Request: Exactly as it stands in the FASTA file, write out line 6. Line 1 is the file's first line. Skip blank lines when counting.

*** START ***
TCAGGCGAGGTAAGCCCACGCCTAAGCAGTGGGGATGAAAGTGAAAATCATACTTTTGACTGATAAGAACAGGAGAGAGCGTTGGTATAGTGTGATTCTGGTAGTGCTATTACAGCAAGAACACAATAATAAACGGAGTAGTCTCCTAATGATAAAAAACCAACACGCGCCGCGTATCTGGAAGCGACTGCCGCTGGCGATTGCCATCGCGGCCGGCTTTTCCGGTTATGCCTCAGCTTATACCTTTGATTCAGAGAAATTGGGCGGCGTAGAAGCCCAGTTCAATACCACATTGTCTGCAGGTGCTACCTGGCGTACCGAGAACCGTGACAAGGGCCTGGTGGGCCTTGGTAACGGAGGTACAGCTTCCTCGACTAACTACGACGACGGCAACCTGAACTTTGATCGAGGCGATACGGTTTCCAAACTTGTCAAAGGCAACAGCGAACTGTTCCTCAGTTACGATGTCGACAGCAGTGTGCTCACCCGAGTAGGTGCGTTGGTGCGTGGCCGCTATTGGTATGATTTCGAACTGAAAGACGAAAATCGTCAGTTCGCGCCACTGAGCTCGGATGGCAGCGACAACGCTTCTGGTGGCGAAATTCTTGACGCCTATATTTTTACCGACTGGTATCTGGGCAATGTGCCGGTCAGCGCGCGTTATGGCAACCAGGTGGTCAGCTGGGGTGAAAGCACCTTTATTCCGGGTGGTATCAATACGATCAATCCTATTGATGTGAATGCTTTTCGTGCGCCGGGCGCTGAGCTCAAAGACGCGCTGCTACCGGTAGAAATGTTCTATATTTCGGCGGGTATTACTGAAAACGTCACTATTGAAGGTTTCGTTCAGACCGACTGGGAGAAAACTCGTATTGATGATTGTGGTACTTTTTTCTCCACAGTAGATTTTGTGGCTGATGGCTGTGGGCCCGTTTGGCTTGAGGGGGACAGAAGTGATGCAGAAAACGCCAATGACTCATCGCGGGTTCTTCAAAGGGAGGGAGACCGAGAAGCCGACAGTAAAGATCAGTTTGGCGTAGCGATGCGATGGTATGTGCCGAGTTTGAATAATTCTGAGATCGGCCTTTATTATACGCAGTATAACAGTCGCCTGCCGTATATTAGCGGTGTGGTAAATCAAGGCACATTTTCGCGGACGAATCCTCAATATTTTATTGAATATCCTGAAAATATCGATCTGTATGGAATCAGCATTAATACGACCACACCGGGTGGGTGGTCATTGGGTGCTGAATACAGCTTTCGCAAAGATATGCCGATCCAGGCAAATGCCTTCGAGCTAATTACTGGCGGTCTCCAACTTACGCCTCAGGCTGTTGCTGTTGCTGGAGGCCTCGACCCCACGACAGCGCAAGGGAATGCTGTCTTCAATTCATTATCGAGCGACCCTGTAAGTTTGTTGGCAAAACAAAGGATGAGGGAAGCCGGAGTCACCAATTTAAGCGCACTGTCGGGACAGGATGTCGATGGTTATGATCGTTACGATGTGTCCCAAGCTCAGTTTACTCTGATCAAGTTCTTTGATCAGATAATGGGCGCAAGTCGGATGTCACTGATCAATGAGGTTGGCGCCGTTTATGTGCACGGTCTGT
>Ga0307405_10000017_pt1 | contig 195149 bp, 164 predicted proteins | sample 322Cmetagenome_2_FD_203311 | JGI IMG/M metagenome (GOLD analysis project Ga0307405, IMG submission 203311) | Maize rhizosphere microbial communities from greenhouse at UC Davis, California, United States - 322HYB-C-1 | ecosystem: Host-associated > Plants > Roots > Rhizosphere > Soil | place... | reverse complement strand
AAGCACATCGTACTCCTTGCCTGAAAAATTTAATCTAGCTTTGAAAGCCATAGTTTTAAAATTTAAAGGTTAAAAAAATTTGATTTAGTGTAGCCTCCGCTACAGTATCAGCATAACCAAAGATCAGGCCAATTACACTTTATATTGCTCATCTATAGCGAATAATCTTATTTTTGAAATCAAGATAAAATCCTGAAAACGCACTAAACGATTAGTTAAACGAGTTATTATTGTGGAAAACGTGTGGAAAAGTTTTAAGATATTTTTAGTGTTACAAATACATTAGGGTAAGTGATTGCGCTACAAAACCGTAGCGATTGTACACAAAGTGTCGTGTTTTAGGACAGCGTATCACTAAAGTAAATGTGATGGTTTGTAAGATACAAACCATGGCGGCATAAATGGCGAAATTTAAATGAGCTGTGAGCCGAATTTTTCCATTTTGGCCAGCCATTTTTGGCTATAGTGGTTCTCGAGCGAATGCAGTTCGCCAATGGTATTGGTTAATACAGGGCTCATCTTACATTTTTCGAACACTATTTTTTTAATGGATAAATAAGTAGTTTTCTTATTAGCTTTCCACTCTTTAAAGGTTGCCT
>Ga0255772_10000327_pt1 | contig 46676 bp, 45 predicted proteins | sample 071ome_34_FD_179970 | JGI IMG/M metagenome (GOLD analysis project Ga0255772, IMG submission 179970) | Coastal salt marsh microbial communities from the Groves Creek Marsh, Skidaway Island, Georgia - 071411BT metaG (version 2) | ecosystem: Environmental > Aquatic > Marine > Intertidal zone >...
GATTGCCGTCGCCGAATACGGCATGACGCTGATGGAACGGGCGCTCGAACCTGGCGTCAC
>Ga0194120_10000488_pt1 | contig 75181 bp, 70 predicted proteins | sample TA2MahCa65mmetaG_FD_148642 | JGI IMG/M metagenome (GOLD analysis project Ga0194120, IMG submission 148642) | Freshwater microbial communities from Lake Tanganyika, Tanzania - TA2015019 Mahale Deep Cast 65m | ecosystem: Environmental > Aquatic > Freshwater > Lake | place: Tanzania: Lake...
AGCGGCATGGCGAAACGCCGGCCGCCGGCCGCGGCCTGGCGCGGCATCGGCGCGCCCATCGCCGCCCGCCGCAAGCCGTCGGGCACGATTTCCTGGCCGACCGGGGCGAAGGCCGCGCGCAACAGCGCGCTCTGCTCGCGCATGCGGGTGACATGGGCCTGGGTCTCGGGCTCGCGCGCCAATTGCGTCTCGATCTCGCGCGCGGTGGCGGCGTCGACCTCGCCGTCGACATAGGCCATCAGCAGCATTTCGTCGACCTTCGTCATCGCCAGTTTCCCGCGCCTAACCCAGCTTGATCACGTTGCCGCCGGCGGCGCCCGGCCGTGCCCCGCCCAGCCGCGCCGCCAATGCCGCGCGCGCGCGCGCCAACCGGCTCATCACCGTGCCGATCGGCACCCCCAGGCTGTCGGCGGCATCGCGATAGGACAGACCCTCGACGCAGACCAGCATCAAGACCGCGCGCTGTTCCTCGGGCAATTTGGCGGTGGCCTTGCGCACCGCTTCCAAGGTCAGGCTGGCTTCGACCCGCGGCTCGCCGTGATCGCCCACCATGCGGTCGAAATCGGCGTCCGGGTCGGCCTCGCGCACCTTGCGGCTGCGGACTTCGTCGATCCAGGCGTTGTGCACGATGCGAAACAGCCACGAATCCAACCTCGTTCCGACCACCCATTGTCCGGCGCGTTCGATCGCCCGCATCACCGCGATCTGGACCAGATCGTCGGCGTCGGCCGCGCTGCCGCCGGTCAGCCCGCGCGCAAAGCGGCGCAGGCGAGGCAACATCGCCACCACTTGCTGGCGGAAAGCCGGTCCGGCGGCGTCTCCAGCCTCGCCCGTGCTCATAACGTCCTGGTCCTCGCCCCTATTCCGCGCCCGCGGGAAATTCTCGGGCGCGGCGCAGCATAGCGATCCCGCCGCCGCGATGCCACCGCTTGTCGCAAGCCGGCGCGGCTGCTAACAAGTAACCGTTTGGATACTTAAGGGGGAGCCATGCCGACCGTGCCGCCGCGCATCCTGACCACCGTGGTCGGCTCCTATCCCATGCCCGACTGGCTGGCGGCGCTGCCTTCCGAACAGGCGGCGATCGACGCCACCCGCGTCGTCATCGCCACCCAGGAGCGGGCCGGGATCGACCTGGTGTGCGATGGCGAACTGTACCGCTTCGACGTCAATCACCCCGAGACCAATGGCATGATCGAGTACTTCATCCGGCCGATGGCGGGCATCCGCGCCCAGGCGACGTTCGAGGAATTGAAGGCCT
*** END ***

>Ga0194120_10000488_pt1 | contig 75181 bp, 70 predicted proteins | sample TA2MahCa65mmetaG_FD_148642 | JGI IMG/M metagenome (GOLD analysis project Ga0194120, IMG submission 148642) | Freshwater microbial communities from Lake Tanganyika, Tanzania - TA2015019 Mahale Deep Cast 65m | ecosystem: Environmental > Aquatic > Freshwater > Lake | place: Tanzania: Lake...